The number of North East charities facing insolvency could rise in the year ahead as the voluntary sector faces a ‘perfect storm’, a leading regional insolvency expert has warned.
Neil Harrold, North East chair of insolvency trade body R3 and a partner with Hay & Kilner Solicitors, believes recent criticism of charity fundraising tactics will add further pressure at a time when third sector finances are already under strain from cuts in local government spending and a fall in legacy income, among other factors.
His comments follow condemnation of one charity offering pensioners a fuel tariff with a specific energy company even though it was not the cheapest tariff, and allegations of aggressive street collecting and cold calling by leading charities.
A study by the Third Sector Research Centre found that charities employ over 1.1 million people in the UK, including 46,000 in the North East.
Neil Harrold says: “Clearly aggressive fundraising tactics and misleading commercial arrangements are not acceptable and charities need to ensure they are following best practice at all times.
“Unfortunately this controversy could not have come at a worse time. Charities which deliver local services on behalf of local authorities are being affected by spending cuts and facing competition from commercial service providers. Legacy income has been falling and the rise in the minimum wage has pushed up costs.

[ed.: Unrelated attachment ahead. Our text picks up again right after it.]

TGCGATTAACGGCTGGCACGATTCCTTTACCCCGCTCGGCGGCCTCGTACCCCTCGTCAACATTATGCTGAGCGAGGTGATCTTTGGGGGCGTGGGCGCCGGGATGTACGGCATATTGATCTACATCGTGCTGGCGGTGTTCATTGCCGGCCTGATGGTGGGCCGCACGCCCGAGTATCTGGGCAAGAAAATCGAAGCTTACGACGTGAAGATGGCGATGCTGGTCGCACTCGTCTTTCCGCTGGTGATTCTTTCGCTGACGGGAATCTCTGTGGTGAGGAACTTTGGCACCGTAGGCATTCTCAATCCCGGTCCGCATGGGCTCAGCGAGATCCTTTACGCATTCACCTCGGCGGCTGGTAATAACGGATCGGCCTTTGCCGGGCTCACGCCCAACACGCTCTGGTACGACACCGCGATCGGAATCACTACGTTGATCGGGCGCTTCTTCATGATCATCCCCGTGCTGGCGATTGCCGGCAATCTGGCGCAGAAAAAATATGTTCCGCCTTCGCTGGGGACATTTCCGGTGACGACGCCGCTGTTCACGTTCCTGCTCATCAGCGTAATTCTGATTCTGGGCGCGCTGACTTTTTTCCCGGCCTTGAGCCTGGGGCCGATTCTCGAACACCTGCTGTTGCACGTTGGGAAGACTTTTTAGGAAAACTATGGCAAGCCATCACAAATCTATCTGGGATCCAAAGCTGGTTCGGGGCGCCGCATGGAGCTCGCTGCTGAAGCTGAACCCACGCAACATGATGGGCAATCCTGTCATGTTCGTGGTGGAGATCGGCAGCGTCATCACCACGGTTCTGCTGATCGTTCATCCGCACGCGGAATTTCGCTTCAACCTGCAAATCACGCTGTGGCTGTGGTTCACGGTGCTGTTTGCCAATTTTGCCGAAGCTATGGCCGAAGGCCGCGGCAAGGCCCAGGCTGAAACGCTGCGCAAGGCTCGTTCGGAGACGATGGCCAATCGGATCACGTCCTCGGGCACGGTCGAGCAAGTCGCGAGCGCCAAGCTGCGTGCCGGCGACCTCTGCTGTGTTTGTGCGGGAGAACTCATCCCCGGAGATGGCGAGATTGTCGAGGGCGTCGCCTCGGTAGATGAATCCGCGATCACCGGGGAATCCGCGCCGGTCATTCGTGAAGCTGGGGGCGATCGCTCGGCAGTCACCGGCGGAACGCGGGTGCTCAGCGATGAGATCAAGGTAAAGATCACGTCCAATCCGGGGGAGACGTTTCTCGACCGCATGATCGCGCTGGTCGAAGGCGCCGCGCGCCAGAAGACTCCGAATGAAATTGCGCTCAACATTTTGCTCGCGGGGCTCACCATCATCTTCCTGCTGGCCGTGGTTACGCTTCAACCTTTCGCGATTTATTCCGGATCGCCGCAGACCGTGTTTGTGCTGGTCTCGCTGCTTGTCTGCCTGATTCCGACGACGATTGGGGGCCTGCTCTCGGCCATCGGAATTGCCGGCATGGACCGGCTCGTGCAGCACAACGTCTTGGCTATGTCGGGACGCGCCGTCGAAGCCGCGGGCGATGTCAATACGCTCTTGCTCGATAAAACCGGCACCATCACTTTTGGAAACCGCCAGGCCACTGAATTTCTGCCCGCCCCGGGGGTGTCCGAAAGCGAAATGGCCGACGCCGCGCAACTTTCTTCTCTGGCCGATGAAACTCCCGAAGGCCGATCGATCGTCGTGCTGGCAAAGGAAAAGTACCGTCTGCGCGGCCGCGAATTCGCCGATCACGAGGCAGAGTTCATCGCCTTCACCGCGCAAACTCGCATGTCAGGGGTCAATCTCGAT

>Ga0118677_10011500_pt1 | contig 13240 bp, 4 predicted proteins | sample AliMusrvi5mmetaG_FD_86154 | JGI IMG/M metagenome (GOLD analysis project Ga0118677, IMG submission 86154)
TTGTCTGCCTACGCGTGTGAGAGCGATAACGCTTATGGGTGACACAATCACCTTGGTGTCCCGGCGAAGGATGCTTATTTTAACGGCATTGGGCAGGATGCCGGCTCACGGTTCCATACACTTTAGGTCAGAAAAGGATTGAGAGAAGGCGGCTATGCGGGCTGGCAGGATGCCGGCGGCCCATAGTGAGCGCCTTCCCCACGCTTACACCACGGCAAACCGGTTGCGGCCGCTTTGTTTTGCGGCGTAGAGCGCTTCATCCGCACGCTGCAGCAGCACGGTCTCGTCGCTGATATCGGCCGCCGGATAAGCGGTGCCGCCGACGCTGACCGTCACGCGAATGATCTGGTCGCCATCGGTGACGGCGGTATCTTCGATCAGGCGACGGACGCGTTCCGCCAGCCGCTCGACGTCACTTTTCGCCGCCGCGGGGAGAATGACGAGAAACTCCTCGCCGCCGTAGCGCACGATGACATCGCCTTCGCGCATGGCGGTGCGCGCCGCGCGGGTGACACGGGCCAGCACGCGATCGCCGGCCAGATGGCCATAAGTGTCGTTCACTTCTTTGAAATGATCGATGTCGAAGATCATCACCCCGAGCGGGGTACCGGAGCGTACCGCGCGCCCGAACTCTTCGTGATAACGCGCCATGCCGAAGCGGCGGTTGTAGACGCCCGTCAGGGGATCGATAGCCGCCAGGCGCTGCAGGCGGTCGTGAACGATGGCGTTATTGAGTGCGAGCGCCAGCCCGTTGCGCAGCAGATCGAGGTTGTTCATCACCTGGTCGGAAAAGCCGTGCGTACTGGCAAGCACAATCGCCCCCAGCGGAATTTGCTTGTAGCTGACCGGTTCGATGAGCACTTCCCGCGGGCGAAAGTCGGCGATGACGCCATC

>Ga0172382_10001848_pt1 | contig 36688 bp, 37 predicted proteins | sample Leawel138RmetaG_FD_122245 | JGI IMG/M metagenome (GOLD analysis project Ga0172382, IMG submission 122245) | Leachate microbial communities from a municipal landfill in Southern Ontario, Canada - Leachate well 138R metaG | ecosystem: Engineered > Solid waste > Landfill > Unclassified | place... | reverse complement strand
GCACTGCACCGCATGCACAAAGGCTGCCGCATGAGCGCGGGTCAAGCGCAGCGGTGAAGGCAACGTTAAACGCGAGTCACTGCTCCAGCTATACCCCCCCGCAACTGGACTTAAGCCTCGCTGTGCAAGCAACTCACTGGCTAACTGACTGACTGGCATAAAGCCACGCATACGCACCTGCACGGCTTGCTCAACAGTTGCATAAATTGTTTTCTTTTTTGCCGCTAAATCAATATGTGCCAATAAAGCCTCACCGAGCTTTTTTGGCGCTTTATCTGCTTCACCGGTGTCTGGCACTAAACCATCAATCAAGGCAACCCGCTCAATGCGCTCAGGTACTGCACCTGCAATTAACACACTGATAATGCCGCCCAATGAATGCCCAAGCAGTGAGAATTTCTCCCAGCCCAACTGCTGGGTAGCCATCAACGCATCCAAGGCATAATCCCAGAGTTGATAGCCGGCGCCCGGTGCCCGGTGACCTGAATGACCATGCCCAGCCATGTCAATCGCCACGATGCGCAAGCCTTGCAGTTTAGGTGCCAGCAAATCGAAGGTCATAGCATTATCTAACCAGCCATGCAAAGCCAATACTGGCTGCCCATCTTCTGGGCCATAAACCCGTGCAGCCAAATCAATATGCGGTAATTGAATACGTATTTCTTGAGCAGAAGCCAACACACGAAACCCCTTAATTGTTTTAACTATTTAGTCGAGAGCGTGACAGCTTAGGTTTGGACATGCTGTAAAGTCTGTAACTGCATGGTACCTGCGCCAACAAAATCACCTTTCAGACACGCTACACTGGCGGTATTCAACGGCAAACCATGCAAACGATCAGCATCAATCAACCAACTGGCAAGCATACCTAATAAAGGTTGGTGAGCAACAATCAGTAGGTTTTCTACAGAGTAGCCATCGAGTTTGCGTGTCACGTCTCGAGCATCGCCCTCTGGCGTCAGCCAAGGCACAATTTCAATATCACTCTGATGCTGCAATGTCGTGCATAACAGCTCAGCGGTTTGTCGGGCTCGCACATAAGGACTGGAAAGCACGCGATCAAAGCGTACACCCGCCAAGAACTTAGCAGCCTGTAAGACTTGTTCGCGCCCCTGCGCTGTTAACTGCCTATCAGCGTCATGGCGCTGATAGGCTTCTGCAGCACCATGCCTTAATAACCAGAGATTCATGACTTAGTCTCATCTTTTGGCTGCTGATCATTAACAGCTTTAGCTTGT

“Over the past year we have already seen a rise in the number of charities in financial difficulties and it’s reasonable to expect the number of insolvencies in the sector to rise in the year ahead.”
There are over 160,000 charitable organisations in the UK, with more than 4,400 in the North East, but according to the National Council for Voluntary Organisations, income has been falling each year since 2009/10.
Neil Harrold adds: “Charities have to strike a difficult balance – maintaining the focus on their mission, but at the same time ensuring they are financially sustainable. If they concentrate too much on their charitable mission, they risk running out of money, but if they become too commercial, they risk a public outcry.
“The year ahead will be a really testing time for managers and trustees of charities, both regionally and nationally, and where organisations do face financial problems or think they might soon do so, it is important to take professional advice at an early stage.
“Even where the situation looks bleak, there may be solutions such as mergers or shared services that enable them to continue their good work.”